The J. Paul Getty Museum

Large Sarcophagus with the Muses (Fragmentary Right Half)

Object Details

Title:

Large Sarcophagus with the Muses (Fragmentary Right Half)

Artist/Maker:

Unknown

Culture:

Roman

Place:

Roman Empire (Place Created)

Date:

mid-3rd century A.D.

Medium:

Thasian? marble, crystalline white

Object Number:

72.AA.90

Dimensions:

137 × 224 cm (53 15/16 × 88 3/16 in.)

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Object Description

Fragments of panels from a sarcophagus. Front. A curtain pulled across the background is fastened in several places beneath the projecting border at the top. In the right corner, Melpomene with the mask of tragedy. The mask has a lion skin, representing Herakles, drawn over it. She wears a long-sleeved chiton with a wide belt, and a chlamys over her shoulders. To the left, the celestial globe of Ourania (the muse herself is missing). The globe has three stars and a middle strip bearing a crab. Next to Ourania would have been a seated man; only traces remain today. Continuing leftwards, Euterpe holds the tibiae (pipes) with both hands. She wears a sleeved chiton trimmed with tassels at the hem. A second chiton on her shoulders is tucked under her belt. To her right remains part of a pilaster. Beside her is Thalia, wearing a close-fitting netlike garment with a mantle wrapped around her lower body. A bulla is around her neck and she wears open-toed shoes. In her left hand, she holds a lagobolon concealed by her cloak, and in her right, a comic mask. The figure to the left is Terpsichore. She wears a chiton completely enveloped by a himation, and holds a lyre in her left hand. Her right arms lies across the shoulder of a seated woman (perhaps the deceased) who wears a himation and whose foot rests on a foot-stool. She reaches to touch the strings of Terpsichore's lyre. Right end. In low relief, the upper body of bearded man wearing a mantle. His right arm hangs down, and in his left, he holds a rotulus. There is a small club between his left forearm and body. At the far right, perhaps, remains of a tree. Below lies a bundle of book rolls (indicating a tragic poet?).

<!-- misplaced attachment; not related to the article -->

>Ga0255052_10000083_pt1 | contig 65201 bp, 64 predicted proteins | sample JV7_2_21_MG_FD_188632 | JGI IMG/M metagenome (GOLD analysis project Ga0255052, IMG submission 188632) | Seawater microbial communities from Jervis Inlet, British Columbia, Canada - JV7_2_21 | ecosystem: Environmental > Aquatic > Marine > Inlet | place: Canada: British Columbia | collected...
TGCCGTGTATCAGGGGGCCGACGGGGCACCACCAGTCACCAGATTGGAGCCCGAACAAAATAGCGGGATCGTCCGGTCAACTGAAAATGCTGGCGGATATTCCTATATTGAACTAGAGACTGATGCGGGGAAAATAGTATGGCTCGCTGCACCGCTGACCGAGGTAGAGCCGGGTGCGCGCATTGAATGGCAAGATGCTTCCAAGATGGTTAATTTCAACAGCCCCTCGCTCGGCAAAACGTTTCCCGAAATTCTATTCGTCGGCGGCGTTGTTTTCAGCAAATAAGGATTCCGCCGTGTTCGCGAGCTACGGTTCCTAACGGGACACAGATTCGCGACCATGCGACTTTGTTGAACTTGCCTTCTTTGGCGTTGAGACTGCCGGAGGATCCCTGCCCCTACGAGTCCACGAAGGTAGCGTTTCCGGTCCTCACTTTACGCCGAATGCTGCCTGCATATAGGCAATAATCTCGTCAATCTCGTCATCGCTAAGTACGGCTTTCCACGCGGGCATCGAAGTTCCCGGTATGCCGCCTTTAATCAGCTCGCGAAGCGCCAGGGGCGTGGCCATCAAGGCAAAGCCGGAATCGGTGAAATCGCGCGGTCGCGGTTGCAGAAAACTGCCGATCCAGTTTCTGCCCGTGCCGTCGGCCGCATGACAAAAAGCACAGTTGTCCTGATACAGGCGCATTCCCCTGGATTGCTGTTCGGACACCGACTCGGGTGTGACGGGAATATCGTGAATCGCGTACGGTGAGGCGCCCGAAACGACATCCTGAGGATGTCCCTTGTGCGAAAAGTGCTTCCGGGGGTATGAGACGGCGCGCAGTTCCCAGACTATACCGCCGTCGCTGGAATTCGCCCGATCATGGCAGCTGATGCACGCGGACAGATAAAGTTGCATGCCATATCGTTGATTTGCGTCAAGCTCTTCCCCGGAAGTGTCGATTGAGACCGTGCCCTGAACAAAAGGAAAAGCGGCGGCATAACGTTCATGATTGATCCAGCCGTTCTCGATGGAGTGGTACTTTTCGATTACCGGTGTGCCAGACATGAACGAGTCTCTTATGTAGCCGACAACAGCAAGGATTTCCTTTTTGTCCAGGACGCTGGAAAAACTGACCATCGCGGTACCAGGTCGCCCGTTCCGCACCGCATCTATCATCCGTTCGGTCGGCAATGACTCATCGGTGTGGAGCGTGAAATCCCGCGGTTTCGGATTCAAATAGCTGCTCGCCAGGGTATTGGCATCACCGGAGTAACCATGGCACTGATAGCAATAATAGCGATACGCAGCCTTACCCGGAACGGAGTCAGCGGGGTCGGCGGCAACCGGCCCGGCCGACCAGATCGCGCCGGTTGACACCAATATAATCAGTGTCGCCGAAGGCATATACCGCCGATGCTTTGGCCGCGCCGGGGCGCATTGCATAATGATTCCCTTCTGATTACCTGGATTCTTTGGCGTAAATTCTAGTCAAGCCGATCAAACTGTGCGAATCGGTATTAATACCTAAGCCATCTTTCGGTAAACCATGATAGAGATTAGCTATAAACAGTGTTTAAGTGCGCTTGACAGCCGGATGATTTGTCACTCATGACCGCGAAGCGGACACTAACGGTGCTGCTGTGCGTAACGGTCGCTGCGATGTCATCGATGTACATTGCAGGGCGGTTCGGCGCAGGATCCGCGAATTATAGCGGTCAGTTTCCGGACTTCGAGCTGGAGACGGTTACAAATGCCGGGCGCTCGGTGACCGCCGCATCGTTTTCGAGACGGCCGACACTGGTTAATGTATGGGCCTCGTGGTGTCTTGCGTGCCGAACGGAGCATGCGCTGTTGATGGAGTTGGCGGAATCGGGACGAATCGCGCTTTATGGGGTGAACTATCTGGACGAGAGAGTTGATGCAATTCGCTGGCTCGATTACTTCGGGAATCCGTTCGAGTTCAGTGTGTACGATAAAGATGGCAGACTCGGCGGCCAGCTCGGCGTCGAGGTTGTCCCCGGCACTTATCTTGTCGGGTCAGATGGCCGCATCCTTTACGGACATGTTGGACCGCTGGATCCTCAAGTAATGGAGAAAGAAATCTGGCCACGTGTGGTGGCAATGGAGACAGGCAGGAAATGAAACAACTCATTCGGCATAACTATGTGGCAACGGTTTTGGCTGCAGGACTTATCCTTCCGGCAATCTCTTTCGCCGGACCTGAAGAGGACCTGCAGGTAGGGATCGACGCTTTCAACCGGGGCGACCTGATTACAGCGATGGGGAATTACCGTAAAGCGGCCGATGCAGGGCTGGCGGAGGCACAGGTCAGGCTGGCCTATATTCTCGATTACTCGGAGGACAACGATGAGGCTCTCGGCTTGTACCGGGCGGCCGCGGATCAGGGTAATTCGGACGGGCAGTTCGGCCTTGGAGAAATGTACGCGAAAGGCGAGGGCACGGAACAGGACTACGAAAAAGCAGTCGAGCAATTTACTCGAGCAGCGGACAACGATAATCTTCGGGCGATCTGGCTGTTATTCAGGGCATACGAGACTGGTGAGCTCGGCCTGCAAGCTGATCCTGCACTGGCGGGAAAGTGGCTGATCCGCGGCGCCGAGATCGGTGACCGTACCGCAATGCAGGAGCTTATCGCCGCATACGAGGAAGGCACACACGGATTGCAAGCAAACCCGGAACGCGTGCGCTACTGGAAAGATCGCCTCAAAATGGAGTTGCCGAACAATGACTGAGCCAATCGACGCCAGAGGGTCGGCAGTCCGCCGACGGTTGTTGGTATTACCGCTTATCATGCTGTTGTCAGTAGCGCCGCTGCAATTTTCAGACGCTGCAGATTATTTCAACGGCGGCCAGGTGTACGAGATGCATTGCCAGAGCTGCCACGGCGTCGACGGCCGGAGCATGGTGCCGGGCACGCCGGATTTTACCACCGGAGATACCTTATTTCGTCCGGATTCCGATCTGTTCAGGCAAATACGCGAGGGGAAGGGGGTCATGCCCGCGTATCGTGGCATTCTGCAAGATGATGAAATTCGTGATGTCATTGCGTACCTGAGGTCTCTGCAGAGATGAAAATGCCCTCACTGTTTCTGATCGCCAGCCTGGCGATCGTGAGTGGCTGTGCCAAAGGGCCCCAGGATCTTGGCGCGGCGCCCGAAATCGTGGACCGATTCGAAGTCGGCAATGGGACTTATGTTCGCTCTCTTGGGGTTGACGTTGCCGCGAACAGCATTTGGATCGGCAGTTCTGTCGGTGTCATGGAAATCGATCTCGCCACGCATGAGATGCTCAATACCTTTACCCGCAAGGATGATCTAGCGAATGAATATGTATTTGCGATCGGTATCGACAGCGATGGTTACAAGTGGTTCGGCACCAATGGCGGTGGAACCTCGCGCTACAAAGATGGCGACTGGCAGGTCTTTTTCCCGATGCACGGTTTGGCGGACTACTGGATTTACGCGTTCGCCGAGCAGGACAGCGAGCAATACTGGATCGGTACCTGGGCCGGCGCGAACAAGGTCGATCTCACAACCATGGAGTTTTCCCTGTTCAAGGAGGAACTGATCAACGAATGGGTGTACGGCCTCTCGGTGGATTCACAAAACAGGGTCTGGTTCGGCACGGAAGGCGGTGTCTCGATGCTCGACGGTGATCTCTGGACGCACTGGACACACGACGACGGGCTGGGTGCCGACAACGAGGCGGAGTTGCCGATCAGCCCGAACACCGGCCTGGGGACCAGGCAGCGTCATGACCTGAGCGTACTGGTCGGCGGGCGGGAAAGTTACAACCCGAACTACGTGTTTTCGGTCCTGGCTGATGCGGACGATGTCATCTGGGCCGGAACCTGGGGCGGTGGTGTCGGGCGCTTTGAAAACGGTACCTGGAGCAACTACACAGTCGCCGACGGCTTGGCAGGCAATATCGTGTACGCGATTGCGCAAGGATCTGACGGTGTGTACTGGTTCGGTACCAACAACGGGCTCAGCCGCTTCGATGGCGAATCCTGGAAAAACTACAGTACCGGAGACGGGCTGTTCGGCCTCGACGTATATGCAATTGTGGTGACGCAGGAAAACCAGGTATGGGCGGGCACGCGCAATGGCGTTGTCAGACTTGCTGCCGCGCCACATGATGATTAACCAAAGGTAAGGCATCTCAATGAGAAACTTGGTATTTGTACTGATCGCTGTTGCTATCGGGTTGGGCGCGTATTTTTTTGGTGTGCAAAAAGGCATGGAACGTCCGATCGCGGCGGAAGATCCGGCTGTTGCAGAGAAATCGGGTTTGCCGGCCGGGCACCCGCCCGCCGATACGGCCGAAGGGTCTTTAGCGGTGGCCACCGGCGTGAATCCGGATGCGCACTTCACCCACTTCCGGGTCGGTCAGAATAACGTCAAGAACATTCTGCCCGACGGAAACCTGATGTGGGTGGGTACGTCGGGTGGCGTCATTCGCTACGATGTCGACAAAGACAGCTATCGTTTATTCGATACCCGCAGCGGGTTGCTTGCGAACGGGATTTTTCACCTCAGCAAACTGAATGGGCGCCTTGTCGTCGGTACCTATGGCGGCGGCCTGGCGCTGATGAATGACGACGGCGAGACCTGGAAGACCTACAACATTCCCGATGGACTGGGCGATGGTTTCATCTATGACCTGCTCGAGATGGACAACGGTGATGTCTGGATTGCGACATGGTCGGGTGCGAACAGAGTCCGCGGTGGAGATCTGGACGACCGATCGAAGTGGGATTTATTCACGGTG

Provenance
Provenance
by 1967 - 1972

Henri Kamer New York Ltd., sold to the J. Paul Getty Museum, 1972.

Exhibitions
Exhibitions
Magna Grecia: Ancient Art of the Mediterranean (May 16 to June 3, 1967)
  • Henri Kamer New York Ltd. (New York), May 16 to June 3, 1967
Bibliography
Bibliography

Galerie Kamer, New York. Magna Graecia (dealer exh. cat., May-June 1967), no. 29, ill.

Kamer, Henri A. Recent Acquisitions 1967 (New York: Publishers Printing-Admiral Press, 1967), unpaginated, "Magna Grecia", ill.

Galerie Kamer Inc. advertisement. "Magna Grecia: Ancient Art of the Mediterranean. May 16-June 3." The New York Times (May 20, 1967) p. 29, ill.

Canaday, John. "Art: Old Masters Say Good-by for the Bianchini." The New York Times (May 27, 1967), p. 26.

Vermeule, Cornelius, and Norman Neuerberg. Catalogue of the Ancient Art in the J. Paul Getty Museum (Malibu: J. Paul Getty Museum, 1973), pp. 40-41, no. 90, ill.

Fittschen, K. "Der Meleager Sarkophag," Liebighaus Monographie 1 (1975), p. 29, n. 41, item y.

Fredericksen, Burton B., ed. The J. Paul Getty Museum: Greek and Roman Antiquities, Western European Paintings, French Decorative Arts of the Eighteenth Century (Malibu: J. Paul Getty Museum, 1975), p. 65.

Frel, Jiří. Antiquities in the J. Paul Getty Museum: A Checklist; Sculpture II: Greek Portraits and Varia (Malibu: J. Paul Getty Museum, November 1979), p. 25, no. V40.

Koch, Guntram. "Ein Sarkophagfragment mit dem Kampf bei den Schiffen in Malibu." The J. Paul Getty Museum Journal 6/7 (1978-1979), pp. 103-110, p. 110.

Frel, Jiří. Greek Portraits in the J. Paul Getty Museum (Malibu: J. Paul Getty Museum, 1981), pp. 98, 117, no. 48.

Vermeule, Cornelius C. Greek and Roman Sculpture in America (Berkeley and London: University of California Press, 1981), p. 265 f., no. 215.

Koch, Guntram and Helmut Sichtermann. Roemische Sarkophage (Munich: 1982), p. 200.

Koch, Guntram, with Karol Wight. Roman Funerary Sculpture: Catalogue of the Collections (Malibu: J. Paul Getty Museum, 1988), pp. 50-57, no. 18, ill.

Koch, Guntram. "Einige fragmente figurengeschmueckter Sarkophage," Archaeologischer Anzeiger 3 (1993), pp. 432-33; figs. 37-39.

Lancha, Janine, and Faedo, Lucia. "Mousa, Mousai/Musae," In Lexicon Iconographicum Mythologiae Classicae VII (1994), pp. 1013-1059, p. 1047, no. 197.

Ewald, Björn Christian. Der Philosoph als Leitbild. Ikonographische Untersuchungen an römischen Sarkophagreliefs. Römische Mitteilungen, Ergaenzungsheft 34 (Mainz: P. von Zabern, 1999), 100-1 with n. 568, pp. 103, 104, 106, 107, 173, no. E 5; p. 140, no. A 12; p. 173, no. E 5, pls. 10, 51.3, 54.

Hannestad, Niels. "Workshops, artists and patrons in Roman Britain." In Troels Myrup Kristensen and Birte Poulsen (eds) Ateliers and Artisans in Roman Art and Archaeology. JRA Suppl. 92 (2012), pp. 87-88, fig. 6.

Birk, Stine. Depicting the Dead: Self-Representation and Commemoration on Roman Sarcophagi with Portraits (Aarhus: Aarhus University Press, 2013), 235, no. 157 (dated to 4th c.).